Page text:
A solid floor would be much more secure from predators but I have lined around the perimeter with wire about 2-3' from the walls and fence. The plan is to build a raised planter around the entire area and have a layer of dirt over the wire about 6-8" deep. That will keep any diggers from getting in. Larger predators do not like our place very much. We have 5 dogs patrolling the grounds. 3 Bassett hounds, a lab, and a pit bull. The chicken yard is safe from anything except a snake. The Bassett are pretty good about alerting for them.
    Splitting the run into 2 sections is a great idea. Sort of like rotating crops. By the time it's all said and done you will be an expert on chickens and gardening. Or you could bag up the poop and put a sign on the highway, selling it. Your picture of the acreage looks like you probably have lots of farmers in the area.
     
  8. Intheswamp

    Intheswamp Chillin' With My Peeps

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    All good reasons for the dirt floor. I'd like to go with the DLM but between fire ants and predators I think I'll be more comfortable on a built-up floor.

    At location "B" there is a gentle slope. If I build close to the upper terrace peak then that side of the building would not be very high above the ground and would give places for rats and other critters to hide. Thus I'm thinking that I will move a bit further down the slope where it "kind of" levels out a bit. I'm shooting for around a 20-24" space beneath the house for a shady retreat and maybe dust baths for the chickens.

    Unfortunately we are down to one very old dog, a part white english bulldog....a super loving dog that is *GREAT* around kids and babies. Probably the best dog we've ever had, but I doubt he'll make it past the end of the year. The wife has already said she doesn't want another dog...lots of care and emotion involved and we're getting older, too. Living beside a main highway doesn't help, either. We've lost a few dogs to the highway, usually young ones. The jury's still out on getting another dog. So, for an alarm system and predator prevention we're limited except for building like Fort Knox.

    Splitting the run in half and alternating gardens has been on the burner for a long time. 200 feet of fencing will take in more area in a square configuration than in a rectangular one...the only problem there is covering the top. So, I may have to give up some area and go with long narrow runs and gardens just to keep covering the top of the run a viable project (for me).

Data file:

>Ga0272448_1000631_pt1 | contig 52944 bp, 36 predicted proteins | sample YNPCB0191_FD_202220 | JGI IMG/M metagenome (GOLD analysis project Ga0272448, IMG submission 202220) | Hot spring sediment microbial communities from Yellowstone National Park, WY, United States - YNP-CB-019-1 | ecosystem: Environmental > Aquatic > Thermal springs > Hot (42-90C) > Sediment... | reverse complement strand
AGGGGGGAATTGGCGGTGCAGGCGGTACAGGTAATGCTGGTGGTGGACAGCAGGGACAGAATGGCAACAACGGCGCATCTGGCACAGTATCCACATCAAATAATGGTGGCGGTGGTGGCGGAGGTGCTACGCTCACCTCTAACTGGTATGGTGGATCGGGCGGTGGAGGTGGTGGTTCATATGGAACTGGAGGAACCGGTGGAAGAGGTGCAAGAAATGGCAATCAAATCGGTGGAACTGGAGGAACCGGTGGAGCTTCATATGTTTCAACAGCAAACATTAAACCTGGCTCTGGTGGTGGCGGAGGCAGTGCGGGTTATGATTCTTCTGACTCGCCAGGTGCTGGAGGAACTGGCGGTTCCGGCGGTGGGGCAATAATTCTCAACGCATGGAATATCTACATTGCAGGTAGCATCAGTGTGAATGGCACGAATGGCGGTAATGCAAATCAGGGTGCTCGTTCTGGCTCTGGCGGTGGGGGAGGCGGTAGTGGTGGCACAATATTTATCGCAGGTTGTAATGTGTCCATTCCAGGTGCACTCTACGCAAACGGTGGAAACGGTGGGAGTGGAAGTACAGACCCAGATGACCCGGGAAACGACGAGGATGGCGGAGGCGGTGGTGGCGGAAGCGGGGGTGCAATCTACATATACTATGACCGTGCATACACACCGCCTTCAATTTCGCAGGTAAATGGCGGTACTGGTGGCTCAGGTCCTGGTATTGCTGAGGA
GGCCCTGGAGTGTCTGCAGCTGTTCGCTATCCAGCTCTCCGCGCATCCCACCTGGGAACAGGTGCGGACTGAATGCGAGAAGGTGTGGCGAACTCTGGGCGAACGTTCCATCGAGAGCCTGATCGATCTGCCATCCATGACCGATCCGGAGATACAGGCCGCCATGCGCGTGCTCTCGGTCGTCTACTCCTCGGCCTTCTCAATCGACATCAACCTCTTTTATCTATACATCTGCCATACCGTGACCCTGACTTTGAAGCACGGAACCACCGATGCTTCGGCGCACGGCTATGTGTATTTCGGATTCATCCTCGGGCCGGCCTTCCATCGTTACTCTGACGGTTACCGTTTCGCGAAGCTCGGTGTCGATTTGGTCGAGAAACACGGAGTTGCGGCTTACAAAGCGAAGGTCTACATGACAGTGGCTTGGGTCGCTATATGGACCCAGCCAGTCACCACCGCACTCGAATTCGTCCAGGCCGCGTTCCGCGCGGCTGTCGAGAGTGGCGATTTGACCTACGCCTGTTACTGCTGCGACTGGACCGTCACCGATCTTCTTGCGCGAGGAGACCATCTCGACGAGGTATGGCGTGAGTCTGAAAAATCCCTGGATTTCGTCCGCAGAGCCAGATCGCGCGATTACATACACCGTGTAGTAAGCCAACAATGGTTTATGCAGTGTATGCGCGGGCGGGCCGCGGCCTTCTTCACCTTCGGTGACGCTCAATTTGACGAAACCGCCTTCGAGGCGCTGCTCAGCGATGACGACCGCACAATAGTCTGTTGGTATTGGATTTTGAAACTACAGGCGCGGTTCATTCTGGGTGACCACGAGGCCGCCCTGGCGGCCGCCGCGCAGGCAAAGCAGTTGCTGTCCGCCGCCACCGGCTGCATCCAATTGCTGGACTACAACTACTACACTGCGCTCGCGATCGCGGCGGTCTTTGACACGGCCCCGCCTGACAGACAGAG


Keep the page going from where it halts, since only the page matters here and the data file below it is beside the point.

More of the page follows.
Yep, lots of farmers around...mostly poultry farmers these days. A few big row croppers and a few folks with cows. At one time this was a big cow and row crop farming area...lots of fields and pastures planted in pine trees now. :( Poultry houses have saved many a farmer around here. Chicken litter....pasture and hayfield fertilizer.
     
  9. Dmontgomery

    Dmontgomery Chillin' With My Peeps Premium Member

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    About the only place we don't have fire ants is I n the coop! I know the chickens don't eat them but I never have fire ants in there. Black ants love the meal worms so they are everywhere but just a nuisance, no stinging.
    Love English Bulldogs. Sorry he's in such bad shape. We had to put down our oldest Bassett over a year ago but I still miss her.
    The coop end of my setup is lower than the run. If/when I need to get in there with a hose or pressure washer all the water will run downhill out the back to the creek. I'm making a little trench or ditch for any big rain coming in from the run to be directed out the sides instead of down to the coop area.
    Not too many farmers of any type left around anymore. All the big corporations have taken over. We have mostly small to medium cattle production and timber land here. This has been a logging community back over 100 years.
     
  10. Intheswamp

    Intheswamp Chillin' With My Peeps

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    I appreciate your help and feedback, DM. It's odd, but you are the only person to respond to this thread. I was hoping to get some folks' feedback on the structural aspects of my project but looks like I'll be winging it by myself. Ah well, it is what it is, eh? :)

    Yes, Buddy's in rough shape (the EB) but he keeps on plugging along. He might be old, but he's definitely spoiled!! The doctor gave him less than a year to live....that was like five years ago.<grin> If we could get another one with a similar personality I'd grab him/her up quick. He really is a good dog...one of those rare ones you stumble onto once or twice in life.

    Farming and logging over this way are struggling, too. The paper companies pretty well cut out all the old hardwood years ago...trashing it as they went. Hardwood was cheap then...now that it's in short supply the price has gone up...go figure. Somebody has gotten into a swamp or river bottom...I've been seeing some beautiful old cypress logs coming through town for the last couple of weeks. :(

    Ed